As your children are playing outdoors in the summer, it is important to be proactive in preventing tick exposure and tick bites. Illinois has seen a rise in tick illness due to warmer summer weather. Ticks are active outdoors in wooded areas, but most people are actually bitten in their own yards. It is important to remove a tick as soon as possible to minimize the risk of disease transmission. Signs of illness usually occur 7-21 days after the initial exposure. Most people who are bitten by a tick do not remember the initial bite.

How To Prevent Tick Bites

  • Clear tall grass and bushes, mow the lawn frequently, and remove leaf litter
  • Keep playground equipment, patios and picnic tables away from trees and lawn edges
  • Use bug repellent with DEET.
  • Use permethrin on clothing.
  • Wear lighter clothing when in wooded areas. Keep clothing tucked in.
  • Walk in the center of trails.
  • Check pets for ticks regularly
  • Bathe as soon as possible after coming indoors and perform head to toe tick checks taking special attention to the scalp, groin, armpits, behind knees, and behind ears.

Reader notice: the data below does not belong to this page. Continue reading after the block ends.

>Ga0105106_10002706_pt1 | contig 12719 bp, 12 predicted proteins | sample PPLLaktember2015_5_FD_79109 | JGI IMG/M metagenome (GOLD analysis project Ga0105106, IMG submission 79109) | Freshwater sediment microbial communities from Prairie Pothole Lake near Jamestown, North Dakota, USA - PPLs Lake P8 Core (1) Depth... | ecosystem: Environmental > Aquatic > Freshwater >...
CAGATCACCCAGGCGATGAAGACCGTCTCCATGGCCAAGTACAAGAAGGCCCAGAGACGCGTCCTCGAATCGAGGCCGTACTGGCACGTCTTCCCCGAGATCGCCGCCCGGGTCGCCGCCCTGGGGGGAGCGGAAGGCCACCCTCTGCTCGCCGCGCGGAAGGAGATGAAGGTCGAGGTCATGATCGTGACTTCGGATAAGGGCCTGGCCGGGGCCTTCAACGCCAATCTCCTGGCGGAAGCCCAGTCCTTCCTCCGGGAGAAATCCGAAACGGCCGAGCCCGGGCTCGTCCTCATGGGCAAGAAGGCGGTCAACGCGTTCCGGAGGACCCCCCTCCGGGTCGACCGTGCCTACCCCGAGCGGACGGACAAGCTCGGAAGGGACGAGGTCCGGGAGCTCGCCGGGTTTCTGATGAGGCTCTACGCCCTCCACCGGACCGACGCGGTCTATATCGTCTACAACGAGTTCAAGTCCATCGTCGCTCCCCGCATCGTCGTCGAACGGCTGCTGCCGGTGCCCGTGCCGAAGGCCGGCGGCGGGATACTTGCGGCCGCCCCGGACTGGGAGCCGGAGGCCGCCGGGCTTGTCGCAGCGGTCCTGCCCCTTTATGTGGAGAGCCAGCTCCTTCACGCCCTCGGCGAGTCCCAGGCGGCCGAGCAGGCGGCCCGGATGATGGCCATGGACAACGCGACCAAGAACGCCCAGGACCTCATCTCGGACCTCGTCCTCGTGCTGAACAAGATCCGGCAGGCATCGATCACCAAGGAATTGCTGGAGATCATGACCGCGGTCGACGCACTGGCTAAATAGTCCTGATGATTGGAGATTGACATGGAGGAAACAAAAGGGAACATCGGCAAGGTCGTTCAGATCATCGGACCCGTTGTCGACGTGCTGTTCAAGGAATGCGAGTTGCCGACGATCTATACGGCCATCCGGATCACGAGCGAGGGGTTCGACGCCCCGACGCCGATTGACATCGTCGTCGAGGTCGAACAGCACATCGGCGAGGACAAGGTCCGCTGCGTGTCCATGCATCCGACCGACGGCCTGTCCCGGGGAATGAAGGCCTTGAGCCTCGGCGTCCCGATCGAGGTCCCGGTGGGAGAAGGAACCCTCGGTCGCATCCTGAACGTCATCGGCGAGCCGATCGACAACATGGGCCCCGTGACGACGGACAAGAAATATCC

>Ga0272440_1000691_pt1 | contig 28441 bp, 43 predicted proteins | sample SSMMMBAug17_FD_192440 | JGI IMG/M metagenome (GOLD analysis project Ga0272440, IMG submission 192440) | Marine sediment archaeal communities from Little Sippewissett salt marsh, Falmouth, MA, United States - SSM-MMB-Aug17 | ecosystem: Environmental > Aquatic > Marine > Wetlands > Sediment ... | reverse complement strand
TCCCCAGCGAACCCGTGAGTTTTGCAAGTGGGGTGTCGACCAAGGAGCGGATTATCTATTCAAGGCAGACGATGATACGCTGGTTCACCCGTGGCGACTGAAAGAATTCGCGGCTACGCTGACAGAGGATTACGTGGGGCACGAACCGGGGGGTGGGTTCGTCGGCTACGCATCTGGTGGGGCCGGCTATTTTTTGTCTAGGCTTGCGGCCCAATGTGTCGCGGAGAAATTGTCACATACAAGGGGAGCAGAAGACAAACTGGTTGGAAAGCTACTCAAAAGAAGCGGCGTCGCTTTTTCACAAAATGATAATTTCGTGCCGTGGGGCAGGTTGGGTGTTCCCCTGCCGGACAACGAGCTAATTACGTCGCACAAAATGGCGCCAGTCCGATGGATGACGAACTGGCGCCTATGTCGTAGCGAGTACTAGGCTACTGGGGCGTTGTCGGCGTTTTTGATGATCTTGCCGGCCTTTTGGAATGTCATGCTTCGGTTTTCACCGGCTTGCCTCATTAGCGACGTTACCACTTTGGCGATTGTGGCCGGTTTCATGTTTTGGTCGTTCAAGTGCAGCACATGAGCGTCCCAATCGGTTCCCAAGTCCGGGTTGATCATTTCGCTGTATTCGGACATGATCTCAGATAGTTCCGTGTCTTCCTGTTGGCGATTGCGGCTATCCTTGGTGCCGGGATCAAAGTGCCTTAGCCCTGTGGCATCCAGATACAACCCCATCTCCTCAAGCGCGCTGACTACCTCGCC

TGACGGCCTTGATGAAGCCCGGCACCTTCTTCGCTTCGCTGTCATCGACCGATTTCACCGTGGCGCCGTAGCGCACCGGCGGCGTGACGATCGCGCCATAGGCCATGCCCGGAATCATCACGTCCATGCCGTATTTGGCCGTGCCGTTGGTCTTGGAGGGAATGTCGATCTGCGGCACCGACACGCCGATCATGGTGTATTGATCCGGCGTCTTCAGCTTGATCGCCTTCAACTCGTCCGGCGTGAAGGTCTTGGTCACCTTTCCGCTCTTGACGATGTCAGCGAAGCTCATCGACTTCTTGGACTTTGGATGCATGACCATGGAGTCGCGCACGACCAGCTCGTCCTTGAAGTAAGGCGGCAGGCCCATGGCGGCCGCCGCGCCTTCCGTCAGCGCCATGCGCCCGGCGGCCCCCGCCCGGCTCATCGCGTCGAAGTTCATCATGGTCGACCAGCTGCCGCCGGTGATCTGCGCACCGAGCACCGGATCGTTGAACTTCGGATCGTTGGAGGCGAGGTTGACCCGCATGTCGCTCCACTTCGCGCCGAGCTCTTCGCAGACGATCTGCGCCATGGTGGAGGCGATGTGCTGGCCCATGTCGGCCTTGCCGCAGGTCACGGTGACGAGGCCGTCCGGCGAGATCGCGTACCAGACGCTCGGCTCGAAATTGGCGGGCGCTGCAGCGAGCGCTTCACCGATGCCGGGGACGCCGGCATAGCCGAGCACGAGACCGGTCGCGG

How To Remove A Tick

  • Using fine-tipped tweezers, grasp the head of the tick as closest to the skin as possible
  • Pull upward with firm and steady pressure
  • Make sure all mouth parts have been removed.
  • After tick removal, clean the skin with soap and water. Apply over the counter antibiotic ointment.

For more information, visit the CDC or Healthy Children websites.

When To Call A Pediatrician

Tick bites are not an emergency and do not need to be seen in the ER or urgent care. In fact, most tick bites do not require a visit to the doctor at all. Watch for fever, joint pain or swelling, rash, or other symptoms and schedule an appointment if these develop. Call with any questions or concerns.

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